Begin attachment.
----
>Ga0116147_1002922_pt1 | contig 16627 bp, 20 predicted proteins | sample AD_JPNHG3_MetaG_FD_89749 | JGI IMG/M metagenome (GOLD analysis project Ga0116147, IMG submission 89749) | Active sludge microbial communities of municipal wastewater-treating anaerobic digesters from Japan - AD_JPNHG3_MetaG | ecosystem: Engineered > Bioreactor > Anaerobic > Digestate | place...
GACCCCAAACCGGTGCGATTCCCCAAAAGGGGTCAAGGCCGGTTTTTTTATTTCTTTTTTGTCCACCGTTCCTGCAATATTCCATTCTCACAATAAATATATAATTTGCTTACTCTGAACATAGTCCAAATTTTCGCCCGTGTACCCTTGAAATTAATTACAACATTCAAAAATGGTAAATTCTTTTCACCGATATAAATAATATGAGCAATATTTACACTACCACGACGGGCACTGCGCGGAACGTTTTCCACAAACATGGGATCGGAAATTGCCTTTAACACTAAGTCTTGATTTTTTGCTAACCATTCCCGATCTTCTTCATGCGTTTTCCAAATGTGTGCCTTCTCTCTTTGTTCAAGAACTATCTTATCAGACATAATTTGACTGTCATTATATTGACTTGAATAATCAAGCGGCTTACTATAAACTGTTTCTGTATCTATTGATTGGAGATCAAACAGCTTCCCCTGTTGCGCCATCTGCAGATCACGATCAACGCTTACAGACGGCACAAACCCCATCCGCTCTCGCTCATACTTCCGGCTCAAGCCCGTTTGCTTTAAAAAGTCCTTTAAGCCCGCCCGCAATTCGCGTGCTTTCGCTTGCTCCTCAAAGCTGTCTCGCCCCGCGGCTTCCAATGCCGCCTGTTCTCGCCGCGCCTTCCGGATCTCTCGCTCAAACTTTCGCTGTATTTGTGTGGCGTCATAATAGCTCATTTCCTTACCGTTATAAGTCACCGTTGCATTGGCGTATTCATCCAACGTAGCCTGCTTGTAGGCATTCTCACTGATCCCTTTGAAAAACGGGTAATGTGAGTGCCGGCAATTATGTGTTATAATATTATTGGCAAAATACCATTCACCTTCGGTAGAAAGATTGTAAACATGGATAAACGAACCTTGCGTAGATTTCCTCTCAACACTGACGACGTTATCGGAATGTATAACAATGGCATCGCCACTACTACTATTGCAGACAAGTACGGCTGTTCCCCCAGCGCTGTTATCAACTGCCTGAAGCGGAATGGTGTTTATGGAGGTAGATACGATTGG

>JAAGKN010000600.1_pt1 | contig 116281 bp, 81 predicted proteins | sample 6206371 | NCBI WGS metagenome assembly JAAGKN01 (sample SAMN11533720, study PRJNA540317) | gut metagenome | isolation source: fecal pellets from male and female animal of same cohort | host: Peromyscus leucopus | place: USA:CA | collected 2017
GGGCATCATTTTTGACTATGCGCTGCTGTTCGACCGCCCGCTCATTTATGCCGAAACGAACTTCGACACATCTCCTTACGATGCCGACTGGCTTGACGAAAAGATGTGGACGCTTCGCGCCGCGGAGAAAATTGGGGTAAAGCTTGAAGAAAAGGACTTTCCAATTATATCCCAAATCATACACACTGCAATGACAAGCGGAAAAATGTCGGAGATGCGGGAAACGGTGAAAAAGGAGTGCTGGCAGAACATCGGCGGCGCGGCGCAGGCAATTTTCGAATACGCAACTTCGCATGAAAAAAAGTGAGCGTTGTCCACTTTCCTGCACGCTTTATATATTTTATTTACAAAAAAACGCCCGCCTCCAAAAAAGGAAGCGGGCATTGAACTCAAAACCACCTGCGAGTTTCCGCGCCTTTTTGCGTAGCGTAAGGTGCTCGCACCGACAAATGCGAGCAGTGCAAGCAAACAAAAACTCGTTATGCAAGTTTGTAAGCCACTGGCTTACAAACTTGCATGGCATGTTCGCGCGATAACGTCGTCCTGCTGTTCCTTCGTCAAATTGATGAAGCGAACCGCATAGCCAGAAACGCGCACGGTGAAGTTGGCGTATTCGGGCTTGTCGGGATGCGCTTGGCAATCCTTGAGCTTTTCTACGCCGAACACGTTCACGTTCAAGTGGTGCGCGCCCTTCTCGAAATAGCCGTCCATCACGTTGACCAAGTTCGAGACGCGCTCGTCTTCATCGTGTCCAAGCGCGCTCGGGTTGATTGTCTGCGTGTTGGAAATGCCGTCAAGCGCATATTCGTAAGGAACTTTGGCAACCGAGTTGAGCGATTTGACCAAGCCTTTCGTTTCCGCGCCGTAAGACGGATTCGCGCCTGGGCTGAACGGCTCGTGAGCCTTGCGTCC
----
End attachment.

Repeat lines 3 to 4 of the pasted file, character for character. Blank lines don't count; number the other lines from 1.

>JAAGKN010000600.1_pt1 | contig 116281 bp, 81 predicted proteins | sample 6206371 | NCBI WGS metagenome assembly JAAGKN01 (sample SAMN11533720, study PRJNA540317) | gut metagenome | isolation source: fecal pellets from male and female animal of same cohort | host: Peromyscus leucopus | place: USA:CA | collected 2017
GGGCATCATTTTTGACTATGCGCTGCTGTTCGACCGCCCGCTCATTTATGCCGAAACGAACTTCGACACATCTCCTTACGATGCCGACTGGCTTGACGAAAAGATGTGGACGCTTCGCGCCGCGGAGAAAATTGGGGTAAAGCTTGAAGAAAAGGACTTTCCAATTATATCCCAAATCATACACACTGCAATGACAAGCGGAAAAATGTCGGAGATGCGGGAAACGGTGAAAAAGGAGTGCTGGCAGAACATCGGCGGCGCGGCGCAGGCAATTTTCGAATACGCAACTTCGCATGAAAAAAAGTGAGCGTTGTCCACTTTCCTGCACGCTTTATATATTTTATTTACAAAAAAACGCCCGCCTCCAAAAAAGGAAGCGGGCATTGAACTCAAAACCACCTGCGAGTTTCCGCGCCTTTTTGCGTAGCGTAAGGTGCTCGCACCGACAAATGCGAGCAGTGCAAGCAAACAAAAACTCGTTATGCAAGTTTGTAAGCCACTGGCTTACAAACTTGCATGGCATGTTCGCGCGATAACGTCGTCCTGCTGTTCCTTCGTCAAATTGATGAAGCGAACCGCATAGCCAGAAACGCGCACGGTGAAGTTGGCGTATTCGGGCTTGTCGGGATGCGCTTGGCAATCCTTGAGCTTTTCTACGCCGAACACGTTCACGTTCAAGTGGTGCGCGCCCTTCTCGAAATAGCCGTCCATCACGTTGACCAAGTTCGAGACGCGCTCGTCTTCATCGTGTCCAAGCGCGCTCGGGTTGATTGTCTGCGTGTTGGAAATGCCGTCAAGCGCATATTCGTAAGGAACTTTGGCAACCGAGTTGAGCGATTTGACCAAGCCTTTCGTTTCCGCGCCGTAAGACGGATTCGCGCCTGGGCTGAACGGCTCGTGAGCCTTGCGTCC